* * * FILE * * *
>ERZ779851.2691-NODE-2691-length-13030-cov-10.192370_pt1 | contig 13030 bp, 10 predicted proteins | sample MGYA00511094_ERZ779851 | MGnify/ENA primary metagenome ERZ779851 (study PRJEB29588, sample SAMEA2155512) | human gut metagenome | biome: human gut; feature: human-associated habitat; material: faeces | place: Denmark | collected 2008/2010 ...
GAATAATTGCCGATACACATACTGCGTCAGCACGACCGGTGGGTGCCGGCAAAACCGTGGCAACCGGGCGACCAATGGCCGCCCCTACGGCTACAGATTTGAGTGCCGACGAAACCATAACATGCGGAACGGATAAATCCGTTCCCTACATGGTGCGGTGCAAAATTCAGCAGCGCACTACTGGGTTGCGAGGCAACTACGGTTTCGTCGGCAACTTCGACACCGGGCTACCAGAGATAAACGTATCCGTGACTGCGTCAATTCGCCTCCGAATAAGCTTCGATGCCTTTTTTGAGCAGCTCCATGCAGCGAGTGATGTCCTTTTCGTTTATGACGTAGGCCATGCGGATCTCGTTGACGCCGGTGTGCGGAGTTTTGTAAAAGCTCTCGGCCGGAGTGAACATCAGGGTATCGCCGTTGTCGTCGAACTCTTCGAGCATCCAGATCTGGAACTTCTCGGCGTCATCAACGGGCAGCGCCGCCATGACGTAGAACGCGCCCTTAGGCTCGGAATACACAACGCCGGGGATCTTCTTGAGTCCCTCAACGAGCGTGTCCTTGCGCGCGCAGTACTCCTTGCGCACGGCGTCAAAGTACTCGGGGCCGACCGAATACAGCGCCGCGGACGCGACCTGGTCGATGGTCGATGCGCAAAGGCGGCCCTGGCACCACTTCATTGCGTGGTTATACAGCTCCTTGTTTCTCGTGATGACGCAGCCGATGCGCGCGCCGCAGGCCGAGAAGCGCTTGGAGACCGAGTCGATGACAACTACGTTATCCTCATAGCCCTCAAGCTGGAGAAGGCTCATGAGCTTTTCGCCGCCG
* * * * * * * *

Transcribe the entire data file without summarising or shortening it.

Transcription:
>ERZ779851.2691-NODE-2691-length-13030-cov-10.192370_pt1 | contig 13030 bp, 10 predicted proteins | sample MGYA00511094_ERZ779851 | MGnify/ENA primary metagenome ERZ779851 (study PRJEB29588, sample SAMEA2155512) | human gut metagenome | biome: human gut; feature: human-associated habitat; material: faeces | place: Denmark | collected 2008/2010 ...
GAATAATTGCCGATACACATACTGCGTCAGCACGACCGGTGGGTGCCGGCAAAACCGTGGCAACCGGGCGACCAATGGCCGCCCCTACGGCTACAGATTTGAGTGCCGACGAAACCATAACATGCGGAACGGATAAATCCGTTCCCTACATGGTGCGGTGCAAAATTCAGCAGCGCACTACTGGGTTGCGAGGCAACTACGGTTTCGTCGGCAACTTCGACACCGGGCTACCAGAGATAAACGTATCCGTGACTGCGTCAATTCGCCTCCGAATAAGCTTCGATGCCTTTTTTGAGCAGCTCCATGCAGCGAGTGATGTCCTTTTCGTTTATGACGTAGGCCATGCGGATCTCGTTGACGCCGGTGTGCGGAGTTTTGTAAAAGCTCTCGGCCGGAGTGAACATCAGGGTATCGCCGTTGTCGTCGAACTCTTCGAGCATCCAGATCTGGAACTTCTCGGCGTCATCAACGGGCAGCGCCGCCATGACGTAGAACGCGCCCTTAGGCTCGGAATACACAACGCCGGGGATCTTCTTGAGTCCCTCAACGAGCGTGTCCTTGCGCGCGCAGTACTCCTTGCGCACGGCGTCAAAGTACTCGGGGCCGACCGAATACAGCGCCGCGGACGCGACCTGGTCGATGGTCGATGCGCAAAGGCGGCCCTGGCACCACTTCATTGCGTGGTTATACAGCTCCTTGTTTCTCGTGATGACGCAGCCGATGCGCGCGCCGCAGGCCGAGAAGCGCTTGGAGACCGAGTCGATGACAACTACGTTATCCTCATAGCCCTCAAGCTGGAGAAGGCTCATGAGCTTTTCGCCGCCG